WW2 bombs found in seabed
Preparations are under way to remove three unexploded bombs found on the sea bed at a wind farm site off the north Wales coast. An exclusion zone remains in place.
Plans to explode WW2 bombs found in seabed at Gwynt y Mor wind farm
Preparations are under way to remove three unexploded bombs found on the sea bed at a wind farm site off the north Wales coast.
The World War Two bombs were discovered three weeks ago during ongoing construction at the Gwynt y Mor wind farm in Liverpool Bay.
Specialist contractors will carry out controlled explosions when the conditions are right in the next few weeks, RWE Innogy UK said.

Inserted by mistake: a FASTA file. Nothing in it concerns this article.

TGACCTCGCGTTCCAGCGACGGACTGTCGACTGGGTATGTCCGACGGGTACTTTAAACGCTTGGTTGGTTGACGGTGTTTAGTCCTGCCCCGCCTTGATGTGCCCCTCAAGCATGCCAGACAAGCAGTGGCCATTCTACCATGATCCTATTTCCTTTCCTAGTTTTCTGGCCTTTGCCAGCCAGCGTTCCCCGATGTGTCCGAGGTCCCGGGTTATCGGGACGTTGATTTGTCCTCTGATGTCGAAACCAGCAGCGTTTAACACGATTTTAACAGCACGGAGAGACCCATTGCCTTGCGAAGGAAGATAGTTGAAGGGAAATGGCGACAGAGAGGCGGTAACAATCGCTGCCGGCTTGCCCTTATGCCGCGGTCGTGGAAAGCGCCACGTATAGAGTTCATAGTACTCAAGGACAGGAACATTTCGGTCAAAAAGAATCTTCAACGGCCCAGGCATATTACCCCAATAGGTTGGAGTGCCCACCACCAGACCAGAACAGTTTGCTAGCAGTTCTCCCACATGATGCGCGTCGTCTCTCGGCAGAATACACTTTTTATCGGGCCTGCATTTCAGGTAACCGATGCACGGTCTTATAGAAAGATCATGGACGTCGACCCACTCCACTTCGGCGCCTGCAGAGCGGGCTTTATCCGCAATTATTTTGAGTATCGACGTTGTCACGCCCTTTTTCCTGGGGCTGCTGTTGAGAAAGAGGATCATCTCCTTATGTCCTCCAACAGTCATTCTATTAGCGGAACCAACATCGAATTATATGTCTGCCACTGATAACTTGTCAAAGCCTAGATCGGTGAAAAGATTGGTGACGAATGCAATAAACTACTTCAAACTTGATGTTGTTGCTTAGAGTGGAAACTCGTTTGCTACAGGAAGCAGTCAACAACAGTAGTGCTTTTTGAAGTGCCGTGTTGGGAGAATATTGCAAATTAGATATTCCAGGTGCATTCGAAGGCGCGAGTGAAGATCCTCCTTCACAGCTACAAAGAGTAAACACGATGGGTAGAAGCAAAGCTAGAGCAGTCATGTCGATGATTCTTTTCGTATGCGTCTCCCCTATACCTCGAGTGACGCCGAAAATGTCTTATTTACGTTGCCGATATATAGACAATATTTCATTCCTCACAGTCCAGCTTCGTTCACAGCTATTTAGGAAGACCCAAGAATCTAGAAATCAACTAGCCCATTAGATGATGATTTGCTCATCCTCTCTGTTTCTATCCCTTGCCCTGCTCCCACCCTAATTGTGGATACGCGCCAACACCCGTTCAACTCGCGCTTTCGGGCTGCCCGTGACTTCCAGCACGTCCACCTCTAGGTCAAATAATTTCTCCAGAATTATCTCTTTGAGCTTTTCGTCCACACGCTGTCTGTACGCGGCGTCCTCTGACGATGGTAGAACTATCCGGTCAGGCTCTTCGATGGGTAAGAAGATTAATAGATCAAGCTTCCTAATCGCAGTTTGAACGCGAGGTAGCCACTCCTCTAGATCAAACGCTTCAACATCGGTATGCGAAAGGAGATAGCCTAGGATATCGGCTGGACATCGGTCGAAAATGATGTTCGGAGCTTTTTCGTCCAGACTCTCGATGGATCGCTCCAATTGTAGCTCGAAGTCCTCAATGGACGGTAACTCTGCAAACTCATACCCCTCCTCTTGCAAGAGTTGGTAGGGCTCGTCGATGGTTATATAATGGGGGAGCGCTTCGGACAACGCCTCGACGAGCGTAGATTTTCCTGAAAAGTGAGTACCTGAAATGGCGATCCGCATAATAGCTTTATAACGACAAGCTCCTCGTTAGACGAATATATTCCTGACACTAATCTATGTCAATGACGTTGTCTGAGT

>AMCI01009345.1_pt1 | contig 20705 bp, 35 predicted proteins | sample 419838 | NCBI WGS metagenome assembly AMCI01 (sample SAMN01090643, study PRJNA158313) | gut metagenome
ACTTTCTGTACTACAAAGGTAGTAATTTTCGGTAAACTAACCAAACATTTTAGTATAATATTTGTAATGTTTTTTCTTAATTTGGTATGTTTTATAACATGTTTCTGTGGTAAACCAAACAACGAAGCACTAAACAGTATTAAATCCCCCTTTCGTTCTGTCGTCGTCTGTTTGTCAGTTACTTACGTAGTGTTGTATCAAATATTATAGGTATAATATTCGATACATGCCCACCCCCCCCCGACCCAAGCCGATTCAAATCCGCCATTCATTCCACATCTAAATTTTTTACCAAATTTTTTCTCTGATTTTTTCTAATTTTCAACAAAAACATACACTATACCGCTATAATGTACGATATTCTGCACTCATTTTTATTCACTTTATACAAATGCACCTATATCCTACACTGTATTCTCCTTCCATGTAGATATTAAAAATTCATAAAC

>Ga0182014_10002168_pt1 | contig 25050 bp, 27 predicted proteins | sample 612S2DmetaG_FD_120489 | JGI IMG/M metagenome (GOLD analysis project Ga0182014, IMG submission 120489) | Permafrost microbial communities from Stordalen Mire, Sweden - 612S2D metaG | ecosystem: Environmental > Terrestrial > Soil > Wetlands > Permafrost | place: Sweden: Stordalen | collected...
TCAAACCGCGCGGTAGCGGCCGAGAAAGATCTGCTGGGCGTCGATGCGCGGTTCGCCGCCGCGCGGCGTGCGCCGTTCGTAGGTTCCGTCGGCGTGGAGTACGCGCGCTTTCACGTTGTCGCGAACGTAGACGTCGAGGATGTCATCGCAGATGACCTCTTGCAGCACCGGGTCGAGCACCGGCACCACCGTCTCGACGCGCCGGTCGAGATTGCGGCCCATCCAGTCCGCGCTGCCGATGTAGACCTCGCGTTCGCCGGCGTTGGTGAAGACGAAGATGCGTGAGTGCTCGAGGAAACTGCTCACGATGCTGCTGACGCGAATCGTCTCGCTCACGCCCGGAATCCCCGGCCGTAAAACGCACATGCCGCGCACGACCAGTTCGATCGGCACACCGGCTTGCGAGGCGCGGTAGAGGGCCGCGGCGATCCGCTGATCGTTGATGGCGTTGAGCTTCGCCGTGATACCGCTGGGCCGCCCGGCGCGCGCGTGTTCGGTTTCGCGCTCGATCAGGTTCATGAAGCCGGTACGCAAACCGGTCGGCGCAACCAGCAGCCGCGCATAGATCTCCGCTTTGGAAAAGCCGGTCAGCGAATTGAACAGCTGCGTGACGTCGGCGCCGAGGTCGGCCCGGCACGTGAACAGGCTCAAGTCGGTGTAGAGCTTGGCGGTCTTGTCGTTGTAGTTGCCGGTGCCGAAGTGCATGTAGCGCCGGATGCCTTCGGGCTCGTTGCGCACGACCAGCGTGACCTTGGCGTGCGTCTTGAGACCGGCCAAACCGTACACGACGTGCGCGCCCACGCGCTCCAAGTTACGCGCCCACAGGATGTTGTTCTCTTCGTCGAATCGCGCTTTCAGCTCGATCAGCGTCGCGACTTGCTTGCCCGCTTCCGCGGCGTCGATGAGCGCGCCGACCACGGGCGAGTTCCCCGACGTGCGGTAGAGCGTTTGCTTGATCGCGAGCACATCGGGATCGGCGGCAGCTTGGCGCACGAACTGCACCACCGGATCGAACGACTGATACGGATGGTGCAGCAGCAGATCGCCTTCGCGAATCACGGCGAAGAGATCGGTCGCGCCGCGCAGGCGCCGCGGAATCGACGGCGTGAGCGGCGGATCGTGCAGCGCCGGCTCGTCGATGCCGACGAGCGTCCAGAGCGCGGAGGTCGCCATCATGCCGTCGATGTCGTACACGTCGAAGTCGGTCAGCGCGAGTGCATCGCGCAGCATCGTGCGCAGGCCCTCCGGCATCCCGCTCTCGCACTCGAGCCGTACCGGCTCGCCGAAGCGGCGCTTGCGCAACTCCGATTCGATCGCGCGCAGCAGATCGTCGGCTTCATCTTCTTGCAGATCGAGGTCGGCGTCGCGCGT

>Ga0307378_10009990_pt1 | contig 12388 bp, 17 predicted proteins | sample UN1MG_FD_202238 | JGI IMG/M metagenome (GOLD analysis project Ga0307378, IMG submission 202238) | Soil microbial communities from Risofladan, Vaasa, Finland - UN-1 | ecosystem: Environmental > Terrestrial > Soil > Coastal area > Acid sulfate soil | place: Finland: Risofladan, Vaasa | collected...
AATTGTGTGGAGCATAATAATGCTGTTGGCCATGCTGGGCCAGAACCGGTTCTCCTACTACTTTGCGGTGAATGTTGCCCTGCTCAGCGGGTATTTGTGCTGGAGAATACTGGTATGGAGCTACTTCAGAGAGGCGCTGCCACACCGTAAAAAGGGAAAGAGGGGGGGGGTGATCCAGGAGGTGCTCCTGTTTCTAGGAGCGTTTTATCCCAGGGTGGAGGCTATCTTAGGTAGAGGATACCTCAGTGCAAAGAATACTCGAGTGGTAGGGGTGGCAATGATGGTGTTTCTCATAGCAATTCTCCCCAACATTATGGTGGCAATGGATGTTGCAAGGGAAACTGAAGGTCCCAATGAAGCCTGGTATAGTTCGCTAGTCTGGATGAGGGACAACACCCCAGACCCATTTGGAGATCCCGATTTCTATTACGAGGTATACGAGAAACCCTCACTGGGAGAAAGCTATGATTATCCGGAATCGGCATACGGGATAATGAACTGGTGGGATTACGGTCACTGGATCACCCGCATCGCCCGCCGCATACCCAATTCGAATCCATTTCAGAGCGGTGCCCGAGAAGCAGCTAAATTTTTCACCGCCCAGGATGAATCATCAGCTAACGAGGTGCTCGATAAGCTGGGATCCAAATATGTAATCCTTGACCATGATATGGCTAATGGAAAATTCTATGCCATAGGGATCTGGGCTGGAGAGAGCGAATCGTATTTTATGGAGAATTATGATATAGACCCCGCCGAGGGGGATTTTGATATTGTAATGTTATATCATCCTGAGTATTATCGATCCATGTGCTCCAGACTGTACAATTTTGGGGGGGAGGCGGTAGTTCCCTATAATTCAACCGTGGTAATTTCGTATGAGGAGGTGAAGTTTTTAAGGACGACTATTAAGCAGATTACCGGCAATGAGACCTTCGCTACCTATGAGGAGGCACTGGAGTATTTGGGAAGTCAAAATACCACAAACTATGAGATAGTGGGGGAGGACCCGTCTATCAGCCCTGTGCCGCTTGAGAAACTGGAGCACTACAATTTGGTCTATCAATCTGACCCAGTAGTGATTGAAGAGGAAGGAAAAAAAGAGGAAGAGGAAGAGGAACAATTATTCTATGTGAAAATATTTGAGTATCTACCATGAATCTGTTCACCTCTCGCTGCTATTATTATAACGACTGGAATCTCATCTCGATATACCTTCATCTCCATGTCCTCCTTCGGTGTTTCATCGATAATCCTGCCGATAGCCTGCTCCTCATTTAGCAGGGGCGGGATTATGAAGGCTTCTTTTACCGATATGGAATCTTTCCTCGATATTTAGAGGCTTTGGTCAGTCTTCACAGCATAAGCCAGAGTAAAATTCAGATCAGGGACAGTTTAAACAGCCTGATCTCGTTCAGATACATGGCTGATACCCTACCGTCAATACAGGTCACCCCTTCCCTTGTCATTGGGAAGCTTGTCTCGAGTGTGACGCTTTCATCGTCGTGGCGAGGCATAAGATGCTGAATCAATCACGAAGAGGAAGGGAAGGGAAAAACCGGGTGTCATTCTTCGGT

An exclusion zone remains in place.
RWE’s Gwynt y Mor project director Toby Edmonds said: “We hope to be able to carry out the removal of these bombs as soon as possible but the weather and sea state conditions need to be just right, which means we are unable to give precise details.
“The controlled explosions will not be visible or audible from shore and they will have no impact on the existing wind farm and other structures in Liverpool Bay.
“Proper advisory notices and information is being passed to relevant authorities, local fishermen and other seafarers.
“Until the bombs can be made safe, a 250m exclusion zone remains in place around them with work continuing as usual in other parts of the offshore construction site.”
Gwynt-y-Mor is eight miles (13km) off the coast of Llandudno.
The wind farm is due for completion this year with 160 turbines producing enough electricity to supply 400,000 homes.